Cultivate, communicate, discern and work together to form a new understanding of the role of church staff: disciple developers, Tidsworth says.
Many of us in the Christian movement yearn to be more invigorated, animated and passionate disciples of Jesus Christ.
We believe embracing our identity as disciples is central to our calling as Christ-followers. Given this, one of the central purposes of Christian churches is to develop people into disciple of Jesus.
Yet, when we observe the role of church staff in most churches, we easily recognize their primary functions.
Typically, staff people are tasked with three activities:
1. Designing and managing programs.
2. Event planning and implementation.
3. Directly delivering ministry to members.
Our hope is these programs and events contribute to the development of discipleship in all who participate. Our suspicion is these events are not so effective, given the observed fruit (or lack thereof) of these efforts.
Perhaps it's time to update our expectations and job descriptions for church staff positions and people who serve in these roles.
Perhaps we could align our expectations with the purpose of our church: to develop disciples.
Perhaps we could train, equip, empower and affirm our church staff as they grow into disciple developers.
The following suggestions may help your staff and congregation move in that direction.
1. Moving in this direction assumes your church has already done its discernment work, affirming it is called to develop disciples.
If your church is still enamored with membership identity, with the rights and privileges thereof, then you have some work to do.
Recognizing and embracing the call to develop disciples of Jesus Christ must happen before we can align our church staff positions with that purpose.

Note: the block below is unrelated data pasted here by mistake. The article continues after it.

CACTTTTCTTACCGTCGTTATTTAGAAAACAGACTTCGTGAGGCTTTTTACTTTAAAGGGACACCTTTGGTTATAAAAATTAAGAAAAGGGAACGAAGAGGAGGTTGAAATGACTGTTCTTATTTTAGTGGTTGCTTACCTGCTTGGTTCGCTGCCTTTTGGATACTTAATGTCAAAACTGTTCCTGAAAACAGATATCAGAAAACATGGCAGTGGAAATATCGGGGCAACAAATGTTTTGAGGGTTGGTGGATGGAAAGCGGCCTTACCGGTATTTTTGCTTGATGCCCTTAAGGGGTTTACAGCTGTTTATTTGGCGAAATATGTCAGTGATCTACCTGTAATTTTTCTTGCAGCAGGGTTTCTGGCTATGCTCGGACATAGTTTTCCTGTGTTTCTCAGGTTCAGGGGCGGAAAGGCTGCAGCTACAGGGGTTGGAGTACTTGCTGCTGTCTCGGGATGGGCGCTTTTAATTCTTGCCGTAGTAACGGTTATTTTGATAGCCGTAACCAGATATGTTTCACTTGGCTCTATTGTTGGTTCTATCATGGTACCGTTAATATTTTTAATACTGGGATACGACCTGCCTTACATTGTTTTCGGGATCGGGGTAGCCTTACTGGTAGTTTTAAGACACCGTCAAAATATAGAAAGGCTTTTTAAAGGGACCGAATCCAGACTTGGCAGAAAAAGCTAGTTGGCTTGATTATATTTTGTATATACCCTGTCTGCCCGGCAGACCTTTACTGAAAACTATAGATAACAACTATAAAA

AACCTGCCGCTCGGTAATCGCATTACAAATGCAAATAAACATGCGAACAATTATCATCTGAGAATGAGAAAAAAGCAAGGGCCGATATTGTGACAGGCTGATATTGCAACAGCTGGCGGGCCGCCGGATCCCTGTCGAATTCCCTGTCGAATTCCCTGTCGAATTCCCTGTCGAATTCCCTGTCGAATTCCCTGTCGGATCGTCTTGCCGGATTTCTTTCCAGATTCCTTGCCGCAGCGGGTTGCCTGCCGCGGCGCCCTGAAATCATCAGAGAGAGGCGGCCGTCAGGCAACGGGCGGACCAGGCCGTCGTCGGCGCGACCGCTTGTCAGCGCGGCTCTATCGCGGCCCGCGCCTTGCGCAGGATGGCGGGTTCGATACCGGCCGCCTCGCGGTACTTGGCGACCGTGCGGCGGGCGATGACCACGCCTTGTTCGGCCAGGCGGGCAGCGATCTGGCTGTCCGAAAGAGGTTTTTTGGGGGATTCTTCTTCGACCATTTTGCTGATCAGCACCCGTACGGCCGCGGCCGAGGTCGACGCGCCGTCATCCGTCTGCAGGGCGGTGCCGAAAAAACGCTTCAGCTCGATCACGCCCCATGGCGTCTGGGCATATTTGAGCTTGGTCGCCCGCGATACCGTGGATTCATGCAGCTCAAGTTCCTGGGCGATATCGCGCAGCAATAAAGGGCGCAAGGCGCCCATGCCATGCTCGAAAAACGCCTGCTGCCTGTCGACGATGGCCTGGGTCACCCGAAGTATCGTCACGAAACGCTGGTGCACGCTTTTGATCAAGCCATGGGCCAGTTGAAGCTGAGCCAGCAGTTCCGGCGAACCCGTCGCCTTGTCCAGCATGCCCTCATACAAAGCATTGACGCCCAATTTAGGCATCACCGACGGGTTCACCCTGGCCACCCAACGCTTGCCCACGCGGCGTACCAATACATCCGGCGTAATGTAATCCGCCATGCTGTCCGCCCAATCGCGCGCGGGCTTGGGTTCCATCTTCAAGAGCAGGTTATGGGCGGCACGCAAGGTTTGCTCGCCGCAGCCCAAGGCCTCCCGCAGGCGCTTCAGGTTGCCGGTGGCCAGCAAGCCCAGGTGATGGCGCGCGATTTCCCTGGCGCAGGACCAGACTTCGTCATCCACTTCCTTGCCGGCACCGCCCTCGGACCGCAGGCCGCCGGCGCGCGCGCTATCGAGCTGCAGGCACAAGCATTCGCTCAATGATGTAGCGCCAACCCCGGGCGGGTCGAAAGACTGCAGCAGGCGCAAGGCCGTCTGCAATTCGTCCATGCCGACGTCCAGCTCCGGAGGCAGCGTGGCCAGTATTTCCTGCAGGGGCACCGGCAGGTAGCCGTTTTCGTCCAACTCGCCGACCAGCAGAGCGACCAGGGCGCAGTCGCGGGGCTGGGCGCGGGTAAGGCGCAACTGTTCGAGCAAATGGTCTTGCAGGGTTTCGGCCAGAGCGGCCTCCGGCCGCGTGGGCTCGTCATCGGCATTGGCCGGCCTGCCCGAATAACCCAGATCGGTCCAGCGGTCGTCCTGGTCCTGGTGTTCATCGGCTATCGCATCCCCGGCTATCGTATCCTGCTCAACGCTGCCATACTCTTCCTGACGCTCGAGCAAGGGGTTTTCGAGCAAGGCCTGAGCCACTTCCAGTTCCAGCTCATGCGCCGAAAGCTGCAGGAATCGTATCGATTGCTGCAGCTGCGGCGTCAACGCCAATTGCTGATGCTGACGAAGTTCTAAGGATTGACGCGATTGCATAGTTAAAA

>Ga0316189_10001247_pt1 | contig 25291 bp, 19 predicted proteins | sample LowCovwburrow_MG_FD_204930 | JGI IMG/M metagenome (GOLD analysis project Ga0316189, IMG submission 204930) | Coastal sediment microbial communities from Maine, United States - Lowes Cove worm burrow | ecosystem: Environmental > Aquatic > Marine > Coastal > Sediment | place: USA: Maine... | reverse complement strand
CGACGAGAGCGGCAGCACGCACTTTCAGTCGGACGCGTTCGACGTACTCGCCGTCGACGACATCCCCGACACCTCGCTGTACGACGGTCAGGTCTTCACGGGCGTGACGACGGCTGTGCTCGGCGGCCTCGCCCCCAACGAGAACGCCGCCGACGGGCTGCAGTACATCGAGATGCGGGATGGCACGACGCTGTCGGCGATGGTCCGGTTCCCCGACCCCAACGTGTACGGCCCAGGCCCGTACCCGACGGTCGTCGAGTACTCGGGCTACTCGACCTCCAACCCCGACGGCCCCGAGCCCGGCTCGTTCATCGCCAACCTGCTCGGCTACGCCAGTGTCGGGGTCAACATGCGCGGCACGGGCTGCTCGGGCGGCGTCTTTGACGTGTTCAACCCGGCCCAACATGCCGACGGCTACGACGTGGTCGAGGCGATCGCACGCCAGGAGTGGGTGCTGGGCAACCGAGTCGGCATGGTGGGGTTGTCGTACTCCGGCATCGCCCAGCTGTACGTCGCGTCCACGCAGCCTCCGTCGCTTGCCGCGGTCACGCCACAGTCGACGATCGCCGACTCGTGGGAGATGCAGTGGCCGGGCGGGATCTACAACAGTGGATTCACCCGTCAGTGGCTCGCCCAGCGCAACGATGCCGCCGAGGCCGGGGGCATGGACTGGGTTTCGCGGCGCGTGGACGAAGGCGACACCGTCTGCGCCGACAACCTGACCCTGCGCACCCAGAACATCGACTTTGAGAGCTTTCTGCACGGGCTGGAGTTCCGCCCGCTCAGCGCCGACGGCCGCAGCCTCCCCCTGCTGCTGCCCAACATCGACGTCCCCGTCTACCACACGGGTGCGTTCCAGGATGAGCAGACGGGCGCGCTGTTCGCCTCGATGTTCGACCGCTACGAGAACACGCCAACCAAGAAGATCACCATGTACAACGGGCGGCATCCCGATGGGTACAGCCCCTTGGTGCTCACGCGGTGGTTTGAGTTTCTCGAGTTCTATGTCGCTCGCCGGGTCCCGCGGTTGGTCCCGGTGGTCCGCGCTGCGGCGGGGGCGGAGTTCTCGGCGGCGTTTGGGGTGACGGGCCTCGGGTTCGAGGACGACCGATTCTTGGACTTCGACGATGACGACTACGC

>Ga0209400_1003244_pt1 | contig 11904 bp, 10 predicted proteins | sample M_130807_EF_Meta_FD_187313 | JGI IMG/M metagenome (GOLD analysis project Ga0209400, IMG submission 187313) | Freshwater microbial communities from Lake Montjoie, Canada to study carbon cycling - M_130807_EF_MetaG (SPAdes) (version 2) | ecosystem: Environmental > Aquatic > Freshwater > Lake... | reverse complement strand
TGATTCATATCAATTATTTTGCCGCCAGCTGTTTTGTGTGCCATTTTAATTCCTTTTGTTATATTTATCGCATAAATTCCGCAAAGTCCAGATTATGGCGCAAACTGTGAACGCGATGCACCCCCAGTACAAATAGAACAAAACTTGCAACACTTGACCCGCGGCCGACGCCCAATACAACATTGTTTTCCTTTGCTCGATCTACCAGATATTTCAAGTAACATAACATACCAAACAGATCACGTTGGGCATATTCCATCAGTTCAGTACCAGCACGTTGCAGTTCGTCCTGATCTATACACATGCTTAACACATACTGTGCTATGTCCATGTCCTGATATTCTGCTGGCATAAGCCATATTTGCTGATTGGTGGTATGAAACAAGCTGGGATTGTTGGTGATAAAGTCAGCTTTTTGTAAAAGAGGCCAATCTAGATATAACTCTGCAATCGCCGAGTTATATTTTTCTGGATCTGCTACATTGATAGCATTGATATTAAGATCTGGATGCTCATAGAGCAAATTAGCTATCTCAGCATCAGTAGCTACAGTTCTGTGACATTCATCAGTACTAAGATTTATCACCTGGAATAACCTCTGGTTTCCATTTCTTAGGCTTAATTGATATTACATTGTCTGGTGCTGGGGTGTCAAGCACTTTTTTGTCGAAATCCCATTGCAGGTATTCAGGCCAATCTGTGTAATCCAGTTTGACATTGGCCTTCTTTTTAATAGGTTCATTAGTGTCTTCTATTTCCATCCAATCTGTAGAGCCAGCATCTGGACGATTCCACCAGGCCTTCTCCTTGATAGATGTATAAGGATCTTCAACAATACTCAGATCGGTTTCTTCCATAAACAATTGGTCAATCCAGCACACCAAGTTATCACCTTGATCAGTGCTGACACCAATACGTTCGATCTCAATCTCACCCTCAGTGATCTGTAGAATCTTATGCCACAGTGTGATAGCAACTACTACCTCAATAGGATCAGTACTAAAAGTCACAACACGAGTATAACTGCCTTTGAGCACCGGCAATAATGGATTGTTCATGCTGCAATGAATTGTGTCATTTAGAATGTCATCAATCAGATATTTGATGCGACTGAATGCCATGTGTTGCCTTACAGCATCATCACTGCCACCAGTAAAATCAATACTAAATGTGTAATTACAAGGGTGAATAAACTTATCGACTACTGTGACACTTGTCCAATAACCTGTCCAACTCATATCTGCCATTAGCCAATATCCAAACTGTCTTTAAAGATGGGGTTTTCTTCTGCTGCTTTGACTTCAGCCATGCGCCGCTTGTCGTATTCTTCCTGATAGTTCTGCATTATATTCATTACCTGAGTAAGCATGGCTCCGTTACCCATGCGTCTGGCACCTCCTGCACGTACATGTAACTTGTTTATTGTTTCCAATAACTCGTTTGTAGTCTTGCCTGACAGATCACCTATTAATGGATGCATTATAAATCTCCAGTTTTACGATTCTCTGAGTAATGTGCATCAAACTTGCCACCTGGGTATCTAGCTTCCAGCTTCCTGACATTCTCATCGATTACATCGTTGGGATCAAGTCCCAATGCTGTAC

2. Evaluate how much energy, time and staff resources are currently invested in disciple development.
One way to do this is to consider your pastoral care or member care or disciple care ministry (whatever words you use to describe caring for each other when hurting).
Many congregations enjoy strong disciple care ministries (like Stephen Ministry), yet are weak and anemic when it comes to cultivating people without care needs. Recognize that actually developing disciples requires priority shift.
3. Discern what you believe directly contributes to disciple development.
Because our goal is to become more fully formed and engaged disciples of Jesus, what actions do we believe will help us do that? This is where you evaluate what you have been doing (programs and events), along with considering what new actions to pursue.
4. Recognize your church staff people will become more intimately involved with individuals in your congregation as they pursue this calling.
Who cares enough about you to ask about your spiritual journey? Disciple developers love others enough to move toward this question, engaging people with depth.
5. Declutter and align job descriptions.
Before this shift, we evaluate church staff on how well they run programs and manage events, believing this forms disciples. After this shift, we evaluate church staff on their work toward developing disciples.
Identify what this work might include. Specify this purpose as the goal of church staff positions by codifying the best you can in the job description and freeing church staff people to pursue this objective.
While reading these suggestions, readers may be thinking these actions would shake up the culture and expectations in your congregation.
Some people in your church will be disappointed in church staff because they don't function the way they did before. Some of them may grow upset and cause difficulty for congregational leaders.
There are two specific actions, which prevent this problem:
First, do the cultivation work necessary to get people in the church on board with this change.
Cultivate, communicate, discern and work together to form a new understanding of the role of church staff: disciple developers.
Second, after you've done effective cultivation work, recognize that some people are still living in membership culture.
Decide if your goal as church is to be effective or to keep as many members as happy as long as possible. When your goal is the former, membership culture complaints grow irrelevant.
Disciple-developing churches aren't content with the rights and privileges of membership. They yearn to live in the life-giving, robust way of Jesus Christ.
Mark Tidsworth is president of Pinnacle Leadership Associates. A version of this article first appeared on Pinnacle's blog and is used with permission. His writings can also be found on his personal blog.